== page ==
Whether this promotion could improve the well-being of pregnant women or mothers, the inclusion of such gender-neutral language signals that this is about much more than supporting mothers. Rather, it is about smuggling an ideology that destroys women into society from the federal level.

Activists have tried to advance this cause through the comprehensive equality law that enshrines gender ideology in the Civil Rights Act. But they also take every opportunity to erase references to women – from civil society to the classroom to the executive branch.

Cautious lawmakers and legislatures should reject these efforts to gradually advance radical gender ideology – and bring them to light before it finds its way into the language of our laws.

This piece originally appeared in The Daily Signal

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Women’s Health

Chuck Daigle will be leaving Ochsner LSU Health to go back home to Baton Rouge

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Ochsner LSU Health announced Friday afternoon that Charles D. “Chuck” Daigle will be stepping down from his role as Chief Executive Officer as soon as Ochsner Health and LSU Health Shreveport appoint a new head of the health system.

“After living in Shreveport for the past 14 years, I’ve decided to return to my hometown of Baton Rouge for personal and family reasons,” said Daigle. “I’m very interested in the communities in Northern Louisiana and will remain CEO of Ochsner LSU Health while our partners work together to fill the position.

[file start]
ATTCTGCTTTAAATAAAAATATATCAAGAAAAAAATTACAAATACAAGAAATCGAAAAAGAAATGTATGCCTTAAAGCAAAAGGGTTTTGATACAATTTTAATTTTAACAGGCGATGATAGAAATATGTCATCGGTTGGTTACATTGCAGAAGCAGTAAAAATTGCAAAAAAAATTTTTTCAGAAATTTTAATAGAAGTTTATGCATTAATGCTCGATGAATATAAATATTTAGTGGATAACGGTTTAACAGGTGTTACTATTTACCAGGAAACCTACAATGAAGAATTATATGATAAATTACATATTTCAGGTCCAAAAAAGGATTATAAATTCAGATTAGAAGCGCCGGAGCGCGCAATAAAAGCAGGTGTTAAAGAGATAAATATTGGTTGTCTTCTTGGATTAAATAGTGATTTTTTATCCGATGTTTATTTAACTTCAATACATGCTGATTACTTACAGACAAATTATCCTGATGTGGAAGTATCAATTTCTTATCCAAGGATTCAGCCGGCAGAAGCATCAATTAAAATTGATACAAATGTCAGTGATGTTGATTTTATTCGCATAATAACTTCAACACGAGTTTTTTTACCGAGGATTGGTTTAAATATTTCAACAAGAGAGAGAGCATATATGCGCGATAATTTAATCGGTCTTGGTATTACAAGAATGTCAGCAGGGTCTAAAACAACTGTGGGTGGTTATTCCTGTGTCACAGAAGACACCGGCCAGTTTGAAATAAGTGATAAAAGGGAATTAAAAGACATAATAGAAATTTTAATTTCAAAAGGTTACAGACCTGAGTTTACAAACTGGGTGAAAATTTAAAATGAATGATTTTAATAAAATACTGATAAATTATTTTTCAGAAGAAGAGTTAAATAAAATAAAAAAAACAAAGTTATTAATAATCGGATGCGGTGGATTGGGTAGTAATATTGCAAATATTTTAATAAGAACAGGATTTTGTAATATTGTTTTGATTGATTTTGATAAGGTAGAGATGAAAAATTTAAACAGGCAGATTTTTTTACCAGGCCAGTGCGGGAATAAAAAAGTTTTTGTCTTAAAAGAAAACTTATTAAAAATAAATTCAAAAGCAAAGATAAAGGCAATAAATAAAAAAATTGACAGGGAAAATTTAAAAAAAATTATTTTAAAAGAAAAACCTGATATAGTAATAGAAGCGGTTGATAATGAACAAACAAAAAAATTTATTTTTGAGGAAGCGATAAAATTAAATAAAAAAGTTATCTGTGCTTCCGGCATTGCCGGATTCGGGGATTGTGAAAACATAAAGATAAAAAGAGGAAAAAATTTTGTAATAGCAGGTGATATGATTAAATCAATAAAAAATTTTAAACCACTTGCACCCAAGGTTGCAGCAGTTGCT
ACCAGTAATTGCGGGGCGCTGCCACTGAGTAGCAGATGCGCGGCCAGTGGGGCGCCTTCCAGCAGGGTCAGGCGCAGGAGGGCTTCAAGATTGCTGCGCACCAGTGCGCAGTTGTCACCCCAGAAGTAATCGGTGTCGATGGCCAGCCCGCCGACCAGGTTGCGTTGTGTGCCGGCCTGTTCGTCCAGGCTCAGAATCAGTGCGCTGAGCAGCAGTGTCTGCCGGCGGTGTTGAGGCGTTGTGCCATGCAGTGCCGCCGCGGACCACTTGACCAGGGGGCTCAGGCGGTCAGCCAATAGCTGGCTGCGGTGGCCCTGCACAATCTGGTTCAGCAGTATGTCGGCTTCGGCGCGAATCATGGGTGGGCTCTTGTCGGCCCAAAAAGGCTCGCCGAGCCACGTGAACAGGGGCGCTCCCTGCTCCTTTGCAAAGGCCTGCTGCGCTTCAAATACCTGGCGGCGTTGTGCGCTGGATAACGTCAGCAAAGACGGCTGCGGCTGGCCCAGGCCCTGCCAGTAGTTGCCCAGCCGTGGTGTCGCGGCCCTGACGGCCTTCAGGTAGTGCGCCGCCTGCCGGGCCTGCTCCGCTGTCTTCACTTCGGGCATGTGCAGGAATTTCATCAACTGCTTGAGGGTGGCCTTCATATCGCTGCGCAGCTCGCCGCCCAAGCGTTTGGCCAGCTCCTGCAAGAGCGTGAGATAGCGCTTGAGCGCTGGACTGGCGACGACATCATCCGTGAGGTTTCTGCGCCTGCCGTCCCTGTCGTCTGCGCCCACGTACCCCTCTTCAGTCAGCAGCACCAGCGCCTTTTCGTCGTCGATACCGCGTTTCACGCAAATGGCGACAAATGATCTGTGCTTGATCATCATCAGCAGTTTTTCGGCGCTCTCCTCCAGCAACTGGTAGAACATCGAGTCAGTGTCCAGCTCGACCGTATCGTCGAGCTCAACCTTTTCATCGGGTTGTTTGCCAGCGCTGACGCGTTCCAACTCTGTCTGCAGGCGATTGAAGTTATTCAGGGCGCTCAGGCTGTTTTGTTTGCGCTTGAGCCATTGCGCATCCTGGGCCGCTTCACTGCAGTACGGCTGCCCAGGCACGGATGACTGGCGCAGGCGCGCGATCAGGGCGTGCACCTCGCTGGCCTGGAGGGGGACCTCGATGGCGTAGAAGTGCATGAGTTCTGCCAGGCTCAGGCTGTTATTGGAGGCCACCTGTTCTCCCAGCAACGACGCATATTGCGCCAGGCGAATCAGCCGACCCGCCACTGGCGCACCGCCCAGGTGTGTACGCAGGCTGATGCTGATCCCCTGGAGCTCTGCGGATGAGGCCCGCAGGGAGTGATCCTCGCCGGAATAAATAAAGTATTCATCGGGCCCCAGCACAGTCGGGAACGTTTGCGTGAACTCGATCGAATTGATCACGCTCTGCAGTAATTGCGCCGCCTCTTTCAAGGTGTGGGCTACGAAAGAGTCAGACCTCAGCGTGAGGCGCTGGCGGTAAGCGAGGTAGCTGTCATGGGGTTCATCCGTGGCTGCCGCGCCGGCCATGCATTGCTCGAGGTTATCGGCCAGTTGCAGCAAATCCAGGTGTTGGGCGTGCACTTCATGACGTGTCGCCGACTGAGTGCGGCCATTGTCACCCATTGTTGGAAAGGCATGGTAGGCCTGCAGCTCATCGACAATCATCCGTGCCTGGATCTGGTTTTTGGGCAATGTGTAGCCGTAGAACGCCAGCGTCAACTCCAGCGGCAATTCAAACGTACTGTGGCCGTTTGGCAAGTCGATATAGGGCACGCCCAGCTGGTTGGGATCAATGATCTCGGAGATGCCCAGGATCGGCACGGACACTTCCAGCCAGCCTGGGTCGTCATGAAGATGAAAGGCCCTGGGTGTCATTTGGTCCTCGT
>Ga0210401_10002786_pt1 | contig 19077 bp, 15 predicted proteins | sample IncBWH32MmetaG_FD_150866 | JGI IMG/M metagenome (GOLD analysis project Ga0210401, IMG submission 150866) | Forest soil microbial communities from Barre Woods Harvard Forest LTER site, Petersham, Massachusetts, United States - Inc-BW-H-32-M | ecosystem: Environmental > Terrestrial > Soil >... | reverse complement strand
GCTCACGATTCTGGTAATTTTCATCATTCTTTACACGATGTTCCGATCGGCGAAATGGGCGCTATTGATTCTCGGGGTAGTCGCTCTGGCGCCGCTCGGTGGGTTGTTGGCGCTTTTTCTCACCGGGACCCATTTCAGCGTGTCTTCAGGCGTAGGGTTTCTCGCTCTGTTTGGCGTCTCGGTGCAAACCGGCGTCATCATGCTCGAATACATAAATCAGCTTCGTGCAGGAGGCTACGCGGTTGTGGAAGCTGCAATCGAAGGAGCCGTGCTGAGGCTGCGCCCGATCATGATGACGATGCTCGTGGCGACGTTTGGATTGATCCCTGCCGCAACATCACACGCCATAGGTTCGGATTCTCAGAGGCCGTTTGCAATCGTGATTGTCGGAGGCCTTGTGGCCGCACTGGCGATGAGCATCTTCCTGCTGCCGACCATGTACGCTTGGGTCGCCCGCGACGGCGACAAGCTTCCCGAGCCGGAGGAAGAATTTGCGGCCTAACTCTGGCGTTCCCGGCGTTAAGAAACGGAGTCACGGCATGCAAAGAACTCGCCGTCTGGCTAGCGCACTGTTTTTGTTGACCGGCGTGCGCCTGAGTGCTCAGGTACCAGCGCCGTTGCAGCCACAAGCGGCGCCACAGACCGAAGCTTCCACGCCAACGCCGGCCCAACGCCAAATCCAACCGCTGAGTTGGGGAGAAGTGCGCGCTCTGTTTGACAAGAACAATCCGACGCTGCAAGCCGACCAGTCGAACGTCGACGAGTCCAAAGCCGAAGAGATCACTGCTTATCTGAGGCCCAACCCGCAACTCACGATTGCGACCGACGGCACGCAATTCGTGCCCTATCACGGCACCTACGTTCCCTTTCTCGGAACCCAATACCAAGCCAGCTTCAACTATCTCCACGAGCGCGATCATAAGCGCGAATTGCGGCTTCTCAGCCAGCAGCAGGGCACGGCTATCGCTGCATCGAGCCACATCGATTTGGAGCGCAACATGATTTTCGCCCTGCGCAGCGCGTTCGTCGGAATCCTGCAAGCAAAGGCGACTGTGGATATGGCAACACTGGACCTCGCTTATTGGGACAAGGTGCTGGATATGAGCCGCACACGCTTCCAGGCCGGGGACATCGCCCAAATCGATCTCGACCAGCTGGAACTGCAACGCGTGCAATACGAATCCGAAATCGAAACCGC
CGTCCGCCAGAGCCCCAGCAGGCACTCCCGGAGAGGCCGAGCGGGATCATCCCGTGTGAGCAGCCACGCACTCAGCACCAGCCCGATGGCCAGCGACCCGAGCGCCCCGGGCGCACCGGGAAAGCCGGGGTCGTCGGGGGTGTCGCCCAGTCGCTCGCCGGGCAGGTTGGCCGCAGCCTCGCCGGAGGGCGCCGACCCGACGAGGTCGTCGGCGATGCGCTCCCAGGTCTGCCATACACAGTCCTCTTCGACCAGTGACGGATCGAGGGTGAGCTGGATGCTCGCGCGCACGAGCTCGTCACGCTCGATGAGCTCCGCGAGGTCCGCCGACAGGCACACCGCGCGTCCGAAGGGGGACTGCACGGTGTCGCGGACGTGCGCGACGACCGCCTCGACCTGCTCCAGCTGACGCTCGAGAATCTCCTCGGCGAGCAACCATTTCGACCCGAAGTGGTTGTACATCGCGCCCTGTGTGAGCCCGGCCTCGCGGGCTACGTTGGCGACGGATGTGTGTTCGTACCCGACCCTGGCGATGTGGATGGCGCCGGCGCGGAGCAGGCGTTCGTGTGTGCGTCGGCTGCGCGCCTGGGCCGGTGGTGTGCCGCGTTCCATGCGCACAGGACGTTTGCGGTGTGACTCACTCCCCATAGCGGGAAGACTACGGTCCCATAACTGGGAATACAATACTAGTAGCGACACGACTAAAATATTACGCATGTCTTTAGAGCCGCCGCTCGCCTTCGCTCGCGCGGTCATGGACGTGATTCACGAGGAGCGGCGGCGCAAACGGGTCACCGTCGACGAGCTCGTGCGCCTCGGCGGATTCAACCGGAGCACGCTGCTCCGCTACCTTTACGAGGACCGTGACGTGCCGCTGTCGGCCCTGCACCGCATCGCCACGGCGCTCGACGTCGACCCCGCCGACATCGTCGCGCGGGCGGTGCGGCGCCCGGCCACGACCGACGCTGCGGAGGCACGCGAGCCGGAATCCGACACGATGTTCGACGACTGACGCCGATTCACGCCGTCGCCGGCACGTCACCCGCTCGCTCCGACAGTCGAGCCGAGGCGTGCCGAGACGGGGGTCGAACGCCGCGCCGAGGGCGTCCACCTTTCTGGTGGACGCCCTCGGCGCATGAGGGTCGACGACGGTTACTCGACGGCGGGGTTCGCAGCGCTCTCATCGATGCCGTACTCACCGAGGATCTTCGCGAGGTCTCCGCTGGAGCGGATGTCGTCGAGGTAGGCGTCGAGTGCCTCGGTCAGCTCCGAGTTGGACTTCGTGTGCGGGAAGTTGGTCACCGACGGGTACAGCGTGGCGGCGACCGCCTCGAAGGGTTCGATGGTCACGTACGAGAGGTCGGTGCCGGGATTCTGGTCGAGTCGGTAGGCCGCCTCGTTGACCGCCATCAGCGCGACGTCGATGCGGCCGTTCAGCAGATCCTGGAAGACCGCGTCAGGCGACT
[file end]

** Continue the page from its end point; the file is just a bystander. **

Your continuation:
Daigle said the decision was due to personal reasons for moving. He moves to Baton Rouge, where he takes on a management position at Ochsner Health.

In this week:LSU Health Shreveport has discovered a new variant of COVID-19 in Louisiana

He assumes the role of Regional CEO of Ochsner Baton Rouge and Lake Charles and has operational responsibility for hospitals, health centers and emergency care in Greater Baton Rouge, Ochsner CHRISTUS Health Centers in Lake Charles and administrative responsibility for partner relationships including Louisiana Women’s Healthcare.

Since October 1, 2018 as Ochsner LSU Health, the system has been expanded to include several clinic locations and a hospital, the St. Mary Medical Center.

More than 800 employees and 280 doctors have been added to the system. Major capital improvements of more than $ 200 million have been invested in facilities and an advanced electronic health record system has been implemented along with several innovative telemedicine programs that enable people to access quality health care when and where they need it.